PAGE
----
Friday, August 28, 2009

The Little Writer

Once upon a time, there was a little girl. That’s how every epic story begins.

This little girl was born with a love of reading. She learned early, around the age of four, using tiny hardback books with golden spines and great big pictures. The stories were all about talking dinosaurs, seals that broke out of zoos to go to schools and nasty little girls who had no manners. She loved books and entered summer reading contests where she would sit at the library for hours upon end, devouring everything she could pull off the shelves. Most of her allowance went to buying books, and she nagged her family to take her to the mall every chance she got so she could browse the children’s section. She was particularly captivated, for a while at least, by the Choose Your Own Adventure books. She loved them, ridiculous second person viewpoint and all.

As she got older, the little girl realized she wanted to tell her own stories. At first, these were rambling messes, tales of young girls magically transported to strange worlds through portals conveniently appearing in houses or children chased endlessly by unknown monsters. They had weak beginnings and literally no ends, because the little girl had no idea how to write a story. But they were her treasures, these stories written in illegible pen on wide-ruled school notebooks, and nobody could take them away from her.

The little girl realized, by showing the stories to her friends, that other people would sometimes enjoy what she wrote, flaws and all.

And so this little girl grew up, nose shoved in books, fingers reaching out endlessly for pen or keyboard. One time, while delivering newspapers, she ran face first into a telephone pole while simultaneously reading Dracula and listening to her headphones. Half the neighborhood saw, and none ever forgot.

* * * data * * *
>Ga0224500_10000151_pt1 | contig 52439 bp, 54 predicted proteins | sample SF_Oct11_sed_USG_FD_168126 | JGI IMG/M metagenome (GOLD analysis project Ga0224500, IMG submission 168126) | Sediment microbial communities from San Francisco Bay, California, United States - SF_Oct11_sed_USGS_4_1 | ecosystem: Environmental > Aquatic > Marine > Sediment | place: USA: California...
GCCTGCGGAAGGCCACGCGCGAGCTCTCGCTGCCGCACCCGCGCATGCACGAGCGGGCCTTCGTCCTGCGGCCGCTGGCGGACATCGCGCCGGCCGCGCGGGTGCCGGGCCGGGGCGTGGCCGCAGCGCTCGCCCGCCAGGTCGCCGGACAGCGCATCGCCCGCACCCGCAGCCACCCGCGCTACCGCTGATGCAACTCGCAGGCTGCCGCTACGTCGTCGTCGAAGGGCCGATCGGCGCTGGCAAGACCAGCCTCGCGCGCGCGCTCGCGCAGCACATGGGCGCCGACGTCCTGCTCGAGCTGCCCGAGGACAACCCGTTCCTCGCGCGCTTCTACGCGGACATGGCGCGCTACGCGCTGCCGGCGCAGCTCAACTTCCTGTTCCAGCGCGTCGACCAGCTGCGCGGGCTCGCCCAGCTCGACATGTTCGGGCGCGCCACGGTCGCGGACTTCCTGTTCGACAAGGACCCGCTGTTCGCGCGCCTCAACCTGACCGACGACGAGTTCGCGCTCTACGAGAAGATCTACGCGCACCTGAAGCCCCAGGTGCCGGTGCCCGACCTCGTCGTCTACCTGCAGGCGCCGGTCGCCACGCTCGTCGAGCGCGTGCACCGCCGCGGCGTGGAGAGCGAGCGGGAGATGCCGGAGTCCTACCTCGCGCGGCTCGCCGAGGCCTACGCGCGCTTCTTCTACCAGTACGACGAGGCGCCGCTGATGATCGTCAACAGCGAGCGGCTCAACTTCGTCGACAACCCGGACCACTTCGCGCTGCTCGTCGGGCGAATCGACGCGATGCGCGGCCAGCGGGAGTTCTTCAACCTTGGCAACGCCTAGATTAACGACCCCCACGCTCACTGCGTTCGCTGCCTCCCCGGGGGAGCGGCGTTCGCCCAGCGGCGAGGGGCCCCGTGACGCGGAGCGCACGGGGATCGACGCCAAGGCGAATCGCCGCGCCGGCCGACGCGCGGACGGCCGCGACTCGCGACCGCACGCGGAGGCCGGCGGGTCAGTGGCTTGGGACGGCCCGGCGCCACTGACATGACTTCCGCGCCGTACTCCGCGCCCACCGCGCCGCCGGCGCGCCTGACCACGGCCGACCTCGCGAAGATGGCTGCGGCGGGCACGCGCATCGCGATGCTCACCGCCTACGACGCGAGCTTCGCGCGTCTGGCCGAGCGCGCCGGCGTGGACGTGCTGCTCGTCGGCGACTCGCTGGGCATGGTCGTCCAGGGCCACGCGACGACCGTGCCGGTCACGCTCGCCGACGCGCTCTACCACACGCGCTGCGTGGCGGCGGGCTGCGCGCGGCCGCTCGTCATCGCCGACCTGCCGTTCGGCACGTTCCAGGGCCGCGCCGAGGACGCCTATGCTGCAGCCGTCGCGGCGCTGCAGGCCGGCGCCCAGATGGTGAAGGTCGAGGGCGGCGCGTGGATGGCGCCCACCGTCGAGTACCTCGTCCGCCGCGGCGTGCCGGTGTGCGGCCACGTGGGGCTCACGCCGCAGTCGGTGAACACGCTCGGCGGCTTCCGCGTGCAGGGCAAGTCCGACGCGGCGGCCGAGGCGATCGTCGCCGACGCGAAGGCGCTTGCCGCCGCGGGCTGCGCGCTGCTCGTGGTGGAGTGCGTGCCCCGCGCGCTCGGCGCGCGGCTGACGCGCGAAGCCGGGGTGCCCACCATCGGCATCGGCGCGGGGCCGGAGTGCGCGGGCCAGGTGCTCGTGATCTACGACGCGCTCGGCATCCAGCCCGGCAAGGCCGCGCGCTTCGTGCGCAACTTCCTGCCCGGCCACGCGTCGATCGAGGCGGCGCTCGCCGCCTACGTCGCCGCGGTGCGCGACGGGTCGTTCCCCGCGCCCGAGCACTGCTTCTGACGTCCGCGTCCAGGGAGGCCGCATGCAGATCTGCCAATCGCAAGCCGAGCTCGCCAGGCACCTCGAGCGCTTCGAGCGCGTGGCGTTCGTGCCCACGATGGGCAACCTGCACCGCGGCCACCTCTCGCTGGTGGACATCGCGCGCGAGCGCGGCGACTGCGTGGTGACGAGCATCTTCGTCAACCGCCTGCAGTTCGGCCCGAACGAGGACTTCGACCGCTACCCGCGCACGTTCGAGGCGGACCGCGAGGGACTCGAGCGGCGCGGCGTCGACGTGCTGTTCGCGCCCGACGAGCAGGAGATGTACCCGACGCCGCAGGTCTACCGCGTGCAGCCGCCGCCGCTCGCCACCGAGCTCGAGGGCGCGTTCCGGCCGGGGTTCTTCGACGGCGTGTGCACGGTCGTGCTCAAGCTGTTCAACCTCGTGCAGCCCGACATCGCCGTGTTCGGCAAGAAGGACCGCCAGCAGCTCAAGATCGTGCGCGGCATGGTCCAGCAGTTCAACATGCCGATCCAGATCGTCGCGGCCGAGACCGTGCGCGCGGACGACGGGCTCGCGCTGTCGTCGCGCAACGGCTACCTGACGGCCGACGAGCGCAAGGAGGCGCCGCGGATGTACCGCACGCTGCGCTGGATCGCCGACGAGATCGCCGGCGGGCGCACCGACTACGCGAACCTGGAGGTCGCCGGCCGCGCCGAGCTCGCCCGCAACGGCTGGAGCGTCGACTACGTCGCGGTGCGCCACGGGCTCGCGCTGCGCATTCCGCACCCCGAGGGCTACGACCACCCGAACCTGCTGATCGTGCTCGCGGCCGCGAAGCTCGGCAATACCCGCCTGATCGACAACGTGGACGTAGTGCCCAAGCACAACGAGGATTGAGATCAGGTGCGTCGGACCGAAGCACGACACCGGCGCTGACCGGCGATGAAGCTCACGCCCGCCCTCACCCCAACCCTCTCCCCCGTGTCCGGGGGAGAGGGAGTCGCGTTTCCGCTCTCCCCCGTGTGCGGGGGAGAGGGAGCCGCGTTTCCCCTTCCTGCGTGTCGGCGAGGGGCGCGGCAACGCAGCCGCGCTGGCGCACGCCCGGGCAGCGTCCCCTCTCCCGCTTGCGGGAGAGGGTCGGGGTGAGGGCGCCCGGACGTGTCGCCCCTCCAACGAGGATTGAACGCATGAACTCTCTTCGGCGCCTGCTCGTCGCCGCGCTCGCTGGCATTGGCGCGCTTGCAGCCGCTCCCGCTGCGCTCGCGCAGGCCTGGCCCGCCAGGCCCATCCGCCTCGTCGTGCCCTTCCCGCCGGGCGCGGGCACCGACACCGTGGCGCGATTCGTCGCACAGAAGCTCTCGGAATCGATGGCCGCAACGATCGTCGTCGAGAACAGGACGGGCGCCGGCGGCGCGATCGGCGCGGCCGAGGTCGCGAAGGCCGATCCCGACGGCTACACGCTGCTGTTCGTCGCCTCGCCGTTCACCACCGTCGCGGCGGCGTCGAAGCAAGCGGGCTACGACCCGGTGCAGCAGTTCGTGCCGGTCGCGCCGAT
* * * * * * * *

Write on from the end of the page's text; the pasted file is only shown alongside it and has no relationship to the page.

She started writing stories that were more coherent, stories that had real plot and structure, and she sold a few of them while in her late teens. For a few years she gave it all up, due to a number of reasons, none of which were particularly legitimate, but as time passed she felt a pain building up inside of her that she could no longer ignore.

She came back to writing, and after a short time it felt like she’d never been gone.

She published short stories here and there before deciding to try her hand at something longer. Novels had always captivated her, and they seemed like something far too wide and encompassing for her to ever be able to create. They were too large, covered too much ground, were full of people she couldn’t imagine ever creating herself. It seemed like so much work and organization. She didn’t think she was capable of something that impressive, and novelists themselves seemed to her to almost be of another species.

She was determined to try, and her first effort was pleasurable but short-lived. Her second attempt was a bit more successful, yielding an entire first draft comprised of ten key plot points. It was good, but it was all bone and no meat. She wondered if she could ever learn all there was to novel writing, if she’d ever get the knack of all the different points to the craft. It seemed exhausting, but she wanted to give it another try.

And so she did, and the story of Rain began to form.


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